A narrow stairway led to a terrace. A few potted palms along the thatched enclosure brought in a whiff of green and alleviated the general sombreness of the place. The décor wasn’t much to write home about but yet there was a certain ambience. Walled in on one side, the light strained in through large, rather grotesque cobweb-like shades made of narrow reeds of cane. Some attempt at partitioning made space for a wash basin, a kitchen and the proprietor/cashier’s office.
Situated in the heart of the city at Spencer Junction in Thiruvananthapuram, this room at the top of the stairs, a thattukada (albeit westernised in a sense) of sorts, stood on top of a tiny building bordering the front corner of the compound of Indian Coffee House of yesteryear fame. It proved to be a haven for the youth of the ‘70s and ‘80s, including some of the regulars at the Coffee House, who could sit here undisturbed for hours, discussing their favourite rock bands or socio-political issues.
But the rooftop restaurant was not the haunt of only these young rock and roll enthusiasts. It had an older clientèle too — music lovers of a different genre; friends of the proprietor who loved Western Classical Music. For Sam Walsalam, the proprietor, alias Sunny Uncle or Annan as he was known to friends, ran the restaurant only to earn a living.
Having graduated from the University of Kerala and done further specialisation under the War Technical Training Scheme at the College of Engineering Trivandrum in 1942, he had worked with the Railways in his early twenties. His all-absorbing love for music brought him back to his home-town to pursue his passion — Western Classical Music! The restaurant took care of his needs and it gave him the time and the freedom to focus on his music, the muse that he nurtured in his heart and soul and kept him going till his last bicycle ride to choir practice at the age of 82.
Family of musicians
Sam was born into a family of musicians. His grandfather was the renowned Malayalam preacher, poet, composer and musician Moses (Mosa) Walsalam Sasthriar, (1847—1916) who composed many Christian devotional songs that are still sung in churches in Kerala today, apart from several classical Carnatic compositions in Sanskrit.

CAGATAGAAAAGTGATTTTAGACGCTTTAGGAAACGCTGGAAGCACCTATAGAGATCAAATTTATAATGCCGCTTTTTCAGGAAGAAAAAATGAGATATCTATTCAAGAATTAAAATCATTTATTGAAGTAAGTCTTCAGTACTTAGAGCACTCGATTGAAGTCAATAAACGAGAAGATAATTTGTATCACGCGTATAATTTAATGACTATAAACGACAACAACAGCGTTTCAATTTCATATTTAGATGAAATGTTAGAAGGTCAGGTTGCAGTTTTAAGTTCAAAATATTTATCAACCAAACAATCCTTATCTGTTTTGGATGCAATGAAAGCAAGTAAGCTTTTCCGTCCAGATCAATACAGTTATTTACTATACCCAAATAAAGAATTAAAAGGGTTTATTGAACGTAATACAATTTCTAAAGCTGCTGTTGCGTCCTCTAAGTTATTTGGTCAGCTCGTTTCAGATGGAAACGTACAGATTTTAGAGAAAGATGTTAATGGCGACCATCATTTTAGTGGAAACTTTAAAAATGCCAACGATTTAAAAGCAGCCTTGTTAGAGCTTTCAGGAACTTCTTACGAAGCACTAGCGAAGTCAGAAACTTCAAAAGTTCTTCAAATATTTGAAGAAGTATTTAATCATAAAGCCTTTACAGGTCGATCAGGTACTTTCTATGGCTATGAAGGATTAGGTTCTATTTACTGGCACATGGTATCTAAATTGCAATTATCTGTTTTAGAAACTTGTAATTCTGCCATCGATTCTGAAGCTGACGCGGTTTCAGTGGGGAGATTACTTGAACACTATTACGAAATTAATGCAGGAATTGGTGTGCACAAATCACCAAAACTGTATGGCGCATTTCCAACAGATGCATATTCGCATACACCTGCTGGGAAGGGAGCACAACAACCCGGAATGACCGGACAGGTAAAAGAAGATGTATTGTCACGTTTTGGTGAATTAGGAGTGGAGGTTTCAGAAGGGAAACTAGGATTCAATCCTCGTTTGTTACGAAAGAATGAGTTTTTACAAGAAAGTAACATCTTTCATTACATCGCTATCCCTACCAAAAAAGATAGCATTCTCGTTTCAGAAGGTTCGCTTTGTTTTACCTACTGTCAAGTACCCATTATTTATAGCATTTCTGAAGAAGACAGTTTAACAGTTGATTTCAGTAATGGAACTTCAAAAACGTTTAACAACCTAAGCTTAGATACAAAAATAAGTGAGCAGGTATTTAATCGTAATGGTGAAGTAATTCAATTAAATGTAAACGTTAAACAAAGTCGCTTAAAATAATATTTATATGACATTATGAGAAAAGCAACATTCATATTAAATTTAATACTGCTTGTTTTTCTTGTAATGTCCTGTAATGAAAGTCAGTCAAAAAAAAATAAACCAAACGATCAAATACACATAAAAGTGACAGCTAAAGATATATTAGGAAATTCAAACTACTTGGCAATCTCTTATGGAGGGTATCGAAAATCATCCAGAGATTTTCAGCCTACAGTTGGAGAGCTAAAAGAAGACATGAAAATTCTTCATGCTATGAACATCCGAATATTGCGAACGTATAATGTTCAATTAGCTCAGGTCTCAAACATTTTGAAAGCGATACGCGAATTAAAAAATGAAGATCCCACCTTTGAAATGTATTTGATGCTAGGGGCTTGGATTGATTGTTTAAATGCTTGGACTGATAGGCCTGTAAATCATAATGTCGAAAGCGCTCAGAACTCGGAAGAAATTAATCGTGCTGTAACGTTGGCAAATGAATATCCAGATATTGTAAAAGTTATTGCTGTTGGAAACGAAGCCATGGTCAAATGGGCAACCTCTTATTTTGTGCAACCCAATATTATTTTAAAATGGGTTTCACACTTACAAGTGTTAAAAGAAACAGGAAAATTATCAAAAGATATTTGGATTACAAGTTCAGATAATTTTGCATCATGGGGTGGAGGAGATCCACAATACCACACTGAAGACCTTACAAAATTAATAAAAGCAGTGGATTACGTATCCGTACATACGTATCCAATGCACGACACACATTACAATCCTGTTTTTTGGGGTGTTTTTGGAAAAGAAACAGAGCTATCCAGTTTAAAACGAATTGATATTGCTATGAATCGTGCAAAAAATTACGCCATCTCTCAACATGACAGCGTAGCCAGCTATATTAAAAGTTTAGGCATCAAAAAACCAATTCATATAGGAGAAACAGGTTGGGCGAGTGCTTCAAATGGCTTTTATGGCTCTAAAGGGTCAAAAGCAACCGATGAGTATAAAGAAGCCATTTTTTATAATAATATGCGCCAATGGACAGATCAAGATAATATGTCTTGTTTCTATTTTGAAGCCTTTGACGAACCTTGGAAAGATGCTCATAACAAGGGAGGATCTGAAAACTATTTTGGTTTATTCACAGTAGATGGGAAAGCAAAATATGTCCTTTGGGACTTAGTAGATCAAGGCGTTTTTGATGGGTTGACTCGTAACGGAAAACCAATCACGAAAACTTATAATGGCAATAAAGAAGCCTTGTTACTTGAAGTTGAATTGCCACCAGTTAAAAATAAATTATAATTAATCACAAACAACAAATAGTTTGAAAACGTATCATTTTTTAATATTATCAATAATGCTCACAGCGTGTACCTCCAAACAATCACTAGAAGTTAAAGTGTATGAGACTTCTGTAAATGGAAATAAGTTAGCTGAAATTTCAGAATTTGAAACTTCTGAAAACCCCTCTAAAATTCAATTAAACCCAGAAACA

His grandchildren inherited his musical genes and, to some extent, his musical genius. J John (1894—1959), one of his grandsons, was a composer, lyricist, highly-acclaimed organist and choirmaster who learnt the tonic solfa notation from Ms Wills, the first organist of Mateer Memorial Church. As his grandfather sang, John would write it down in tonic solfa. He also wrote a phenomenal number of special four-part arrangements exclusively for men’s voices, which were adopted by Sam Walsalam for his Trivandrum Men’s Chorus.
Richie Walsalam, another grandson, was choirmaster of several churches, including Jerusalem Marthoma Church and Christ Church, besides founding and conducting the Moses Walsalam Shastriar Choir.
Sam Walsalam was born on March 21, 1915. Though he always enjoyed Carnatic music, it was Western Classical Music that seemed to flow through his veins. In his early twenties, he joined and sang in Lady Papworth’s choir as a first tenor while also picking up the techniques of conducting a choir and training voices. He was soon welcomed by Christ Church as the choirmaster, a position he retained till the very end of his life.
He went on to found two choirs — Trivandrum Men’s Chorus and Trivandrum Choral Society — and trained them to sing Christian hymns and spirituals, Christmas carols or Passion Week songs and light classical folk songs. He continued as First Tenor or Top Tenor, while conducting at the same time, with the Men’s Chorus till the very last concert, his voice (often in the vocal range of a sopranist) distinctly audible over the others. The choirs were his life. In those days, when carbon copies did involve making copies using carbon paper, he used to spend his free time writing (and drawing on) a few hundreds of sheets of four-part music with staff notation or tonic solfa. He would cycle all the way to the YWCA or the YMCA or the WILLS Hostel to carry out his life’s mission of producing fine music.
With not much worldly wealth to boast of, he was lucky to find patronage in Dr Mary Poonen Lukose, gynaecologist, obstetrician and the first female surgeon general in India, who granted him lifelong permission to conduct choir practice once a week and concerts free of charge at the YWCA auditorium. Keeping his choirs going strong was, however, a challenge because members would leave in pursuit of jobs or studies and also because of Sam’s zeal for perfection, which meant concerts occurring as rarely as three to four times a year! As Susan Philip, a choir member, reminisced, even a tiny gasp of breath snatched stealthily within a bar didn’t escape his sharp ears!
Sunny uncle’s voice, his words, his music and the image of him hunched up riding or pushing his bicycle up the steep Museum road till just a few days before his passing remain etched forever in the hearts of all his choir members and the music lovers, the special invitees to his concerts. They remember fondly, hearing the strains of classical music or some talk on his radio, which was always tuned into BBC, while passing by his humble, one-room abode above a garage at the junction leading to the Cliff House at Nanthancode in Kerala’s capital city.
He passed away on November 21, 1997.
In his remembrance, a selection of his choral music has been uploaded on YouTube. The live recordings were made by Bennet Thompson, his nephew, during some of his concerts at the YWCA, a few decades ago.